E-scooter company calls on Government to set date for law change
E-scooters: Anne McIntosh calls for clarity on rules
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E-scooter trials are currently underway in almost 30 areas across the UK, with Voi saying it is helping to revolutionise sustainable transport options across the UK. Voi, which is the largest e-scooter hire company in the UK, says delaying the law changes any longer could put jobs at risk and hamper investment.
Shared e-scooter schemes are run as trials set up by the Government to provide a new form of sustainable, easy to use and affordable transport to help local authorities reach their net zero targets.
Two-and-a-half years after setting up its first scheme, Voi has seen nearly 1.2 million people take 21.5 million rides, replacing over eight million car journeys.
It has generated more than £50million across local economies in the cities Voi operates in the UK in 2022 alone.
But gains made by the micromobility industry could be put at risk if the Government is unable to give greater clarity about when legislation will be brought forward, Voi has said.
Speaking at the Transport Select Committee on Wednesday, Matthew Pencharz, head of public policy for Voi, issued the warning.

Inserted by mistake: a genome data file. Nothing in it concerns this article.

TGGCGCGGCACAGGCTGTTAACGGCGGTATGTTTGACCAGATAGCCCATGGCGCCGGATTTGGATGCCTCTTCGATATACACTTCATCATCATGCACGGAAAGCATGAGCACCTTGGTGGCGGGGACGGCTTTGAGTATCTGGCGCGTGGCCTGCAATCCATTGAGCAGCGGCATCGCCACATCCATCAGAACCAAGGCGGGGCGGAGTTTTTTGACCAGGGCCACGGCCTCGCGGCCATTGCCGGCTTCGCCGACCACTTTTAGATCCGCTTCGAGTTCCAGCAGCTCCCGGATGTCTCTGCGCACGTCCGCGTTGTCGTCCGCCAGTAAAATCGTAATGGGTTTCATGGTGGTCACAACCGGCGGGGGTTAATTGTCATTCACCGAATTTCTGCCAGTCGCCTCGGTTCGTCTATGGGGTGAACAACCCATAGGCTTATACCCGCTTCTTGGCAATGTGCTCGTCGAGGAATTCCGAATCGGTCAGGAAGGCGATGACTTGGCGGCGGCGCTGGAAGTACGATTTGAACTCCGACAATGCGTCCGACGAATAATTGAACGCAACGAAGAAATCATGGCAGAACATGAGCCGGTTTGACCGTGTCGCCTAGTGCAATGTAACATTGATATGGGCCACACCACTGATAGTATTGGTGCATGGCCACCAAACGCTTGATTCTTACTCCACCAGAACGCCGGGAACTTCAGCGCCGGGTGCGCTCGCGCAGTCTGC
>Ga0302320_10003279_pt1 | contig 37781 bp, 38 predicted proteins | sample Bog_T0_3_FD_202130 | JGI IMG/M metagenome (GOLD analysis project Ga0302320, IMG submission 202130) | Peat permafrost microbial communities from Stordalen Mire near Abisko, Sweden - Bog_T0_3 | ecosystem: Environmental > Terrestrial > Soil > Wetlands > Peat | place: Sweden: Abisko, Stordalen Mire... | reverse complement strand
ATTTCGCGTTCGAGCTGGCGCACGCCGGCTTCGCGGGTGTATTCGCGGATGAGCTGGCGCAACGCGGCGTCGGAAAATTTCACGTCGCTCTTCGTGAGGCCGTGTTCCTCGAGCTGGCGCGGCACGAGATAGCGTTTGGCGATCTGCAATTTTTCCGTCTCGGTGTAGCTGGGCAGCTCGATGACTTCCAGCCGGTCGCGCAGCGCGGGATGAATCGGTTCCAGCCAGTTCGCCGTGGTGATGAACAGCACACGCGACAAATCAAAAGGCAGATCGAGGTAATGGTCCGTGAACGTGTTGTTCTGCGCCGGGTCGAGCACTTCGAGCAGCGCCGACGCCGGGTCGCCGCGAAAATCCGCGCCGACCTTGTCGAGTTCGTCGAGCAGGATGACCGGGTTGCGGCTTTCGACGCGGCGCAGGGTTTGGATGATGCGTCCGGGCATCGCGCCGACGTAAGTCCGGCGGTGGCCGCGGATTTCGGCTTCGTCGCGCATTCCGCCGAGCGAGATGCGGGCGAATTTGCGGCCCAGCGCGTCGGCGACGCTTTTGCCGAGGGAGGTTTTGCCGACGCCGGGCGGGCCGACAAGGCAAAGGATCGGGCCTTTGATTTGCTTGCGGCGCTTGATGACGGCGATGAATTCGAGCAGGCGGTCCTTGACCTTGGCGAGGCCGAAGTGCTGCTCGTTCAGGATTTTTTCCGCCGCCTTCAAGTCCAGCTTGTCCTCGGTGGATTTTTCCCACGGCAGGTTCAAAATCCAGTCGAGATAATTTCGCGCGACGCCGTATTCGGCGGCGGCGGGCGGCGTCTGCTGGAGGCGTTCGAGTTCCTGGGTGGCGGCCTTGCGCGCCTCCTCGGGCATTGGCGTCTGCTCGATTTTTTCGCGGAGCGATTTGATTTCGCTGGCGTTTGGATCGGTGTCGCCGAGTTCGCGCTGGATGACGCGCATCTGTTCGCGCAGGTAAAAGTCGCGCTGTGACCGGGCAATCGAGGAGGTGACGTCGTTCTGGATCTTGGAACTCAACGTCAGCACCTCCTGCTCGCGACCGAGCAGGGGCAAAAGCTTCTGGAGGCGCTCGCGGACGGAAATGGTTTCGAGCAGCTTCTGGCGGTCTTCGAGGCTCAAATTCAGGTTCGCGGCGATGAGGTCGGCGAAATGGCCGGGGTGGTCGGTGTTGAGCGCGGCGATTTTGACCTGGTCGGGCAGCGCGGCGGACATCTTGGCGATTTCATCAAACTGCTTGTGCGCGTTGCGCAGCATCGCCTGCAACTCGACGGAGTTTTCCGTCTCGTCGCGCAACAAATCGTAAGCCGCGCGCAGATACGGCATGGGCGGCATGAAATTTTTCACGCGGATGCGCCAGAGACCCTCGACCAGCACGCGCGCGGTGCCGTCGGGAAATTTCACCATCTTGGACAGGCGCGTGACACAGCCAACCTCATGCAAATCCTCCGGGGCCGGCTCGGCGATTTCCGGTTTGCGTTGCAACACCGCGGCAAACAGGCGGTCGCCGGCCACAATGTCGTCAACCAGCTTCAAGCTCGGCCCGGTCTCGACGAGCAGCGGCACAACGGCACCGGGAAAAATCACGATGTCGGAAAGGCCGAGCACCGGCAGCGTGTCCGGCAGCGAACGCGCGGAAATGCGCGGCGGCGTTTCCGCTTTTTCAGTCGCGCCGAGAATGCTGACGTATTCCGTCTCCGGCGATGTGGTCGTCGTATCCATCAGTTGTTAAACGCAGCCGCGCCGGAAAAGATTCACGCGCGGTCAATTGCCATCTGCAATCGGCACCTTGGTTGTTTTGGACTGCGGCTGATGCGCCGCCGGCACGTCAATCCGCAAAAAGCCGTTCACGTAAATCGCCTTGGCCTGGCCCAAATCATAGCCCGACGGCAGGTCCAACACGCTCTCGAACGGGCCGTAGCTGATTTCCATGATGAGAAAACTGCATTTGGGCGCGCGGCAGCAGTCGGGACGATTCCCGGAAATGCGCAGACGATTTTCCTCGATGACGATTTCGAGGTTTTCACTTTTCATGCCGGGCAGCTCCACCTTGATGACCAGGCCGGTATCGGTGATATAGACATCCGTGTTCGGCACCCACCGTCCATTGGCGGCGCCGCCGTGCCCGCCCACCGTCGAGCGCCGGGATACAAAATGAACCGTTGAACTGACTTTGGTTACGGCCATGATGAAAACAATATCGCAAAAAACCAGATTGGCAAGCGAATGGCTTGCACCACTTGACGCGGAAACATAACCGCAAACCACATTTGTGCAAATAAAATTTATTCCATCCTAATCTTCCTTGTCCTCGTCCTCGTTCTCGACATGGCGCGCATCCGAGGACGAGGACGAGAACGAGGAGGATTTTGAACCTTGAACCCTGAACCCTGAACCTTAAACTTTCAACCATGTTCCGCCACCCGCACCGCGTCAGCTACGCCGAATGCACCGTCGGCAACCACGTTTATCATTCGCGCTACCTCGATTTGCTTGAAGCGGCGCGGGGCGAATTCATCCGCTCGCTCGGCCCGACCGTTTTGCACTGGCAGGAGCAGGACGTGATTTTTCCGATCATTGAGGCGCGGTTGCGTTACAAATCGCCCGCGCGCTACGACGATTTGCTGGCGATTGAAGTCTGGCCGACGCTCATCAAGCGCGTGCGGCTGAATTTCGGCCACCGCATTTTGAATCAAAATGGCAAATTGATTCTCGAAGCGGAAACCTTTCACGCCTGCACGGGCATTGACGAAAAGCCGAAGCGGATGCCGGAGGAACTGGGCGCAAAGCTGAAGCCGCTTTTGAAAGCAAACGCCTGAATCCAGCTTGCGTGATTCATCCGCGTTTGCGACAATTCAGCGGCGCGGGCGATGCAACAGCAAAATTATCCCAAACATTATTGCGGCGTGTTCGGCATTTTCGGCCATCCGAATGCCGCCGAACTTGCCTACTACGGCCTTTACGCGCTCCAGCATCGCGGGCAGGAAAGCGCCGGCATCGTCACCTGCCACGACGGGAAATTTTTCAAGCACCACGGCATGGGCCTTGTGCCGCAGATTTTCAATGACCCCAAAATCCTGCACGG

He said: “Almost three years after the trials were first started, the demand for e-scooters is proven with Voi alone having 21 million rides, replacing over eight million car journeys.
“However, the industry doesn’t have certainty after May next year when the trials are currently due to end.
“Legislation will allow more cities and towns to use e-scooters as a sustainable method of transport for their communities, providing a firmer footing for the industry and the jobs and investment connected with it.”
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He called on the Government to follow through with its commitment to create a new, light zero-emission vehicle category for e-scooters.
At present, electric scooters are subject to the same regulations as motor vehicles.
The UK is one of the only countries in Europe which subjects e-scooters to the same levels of regulation as cars.
This is despite e-scooters being a fraction of the size, weight, power, and speed of standard motor vehicles.
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A new vehicle category should eliminate the need for all riders to have either provisional or full driving licences, opening up micromobility to more riders.
It was suggested that the insurance required for an e-scooter could be brought in line with the regulations in place for electric bikes.
This would benefit all as insurance companies could create policies which are better suited to e-scooters.
Currently, operators involved in e-scooter and e-bike trials must provide Motor Third Party Liability insurance, as is the case for all motor vehicles.
Mr Pencharz said Government guidance should be updated to provide a more detailed framework on the management of e-scooter schemes.
It is hoped this would detail the need for set governance structures, data-driven decision making and clear goals at the local level.
Voi operates England’s most successful scheme in Bristol, with further experience operating across 18 e-scooter and e-bike markets across the UK.
Two out of three shared e-scooter rides are on Voi scooters across the UK trials.
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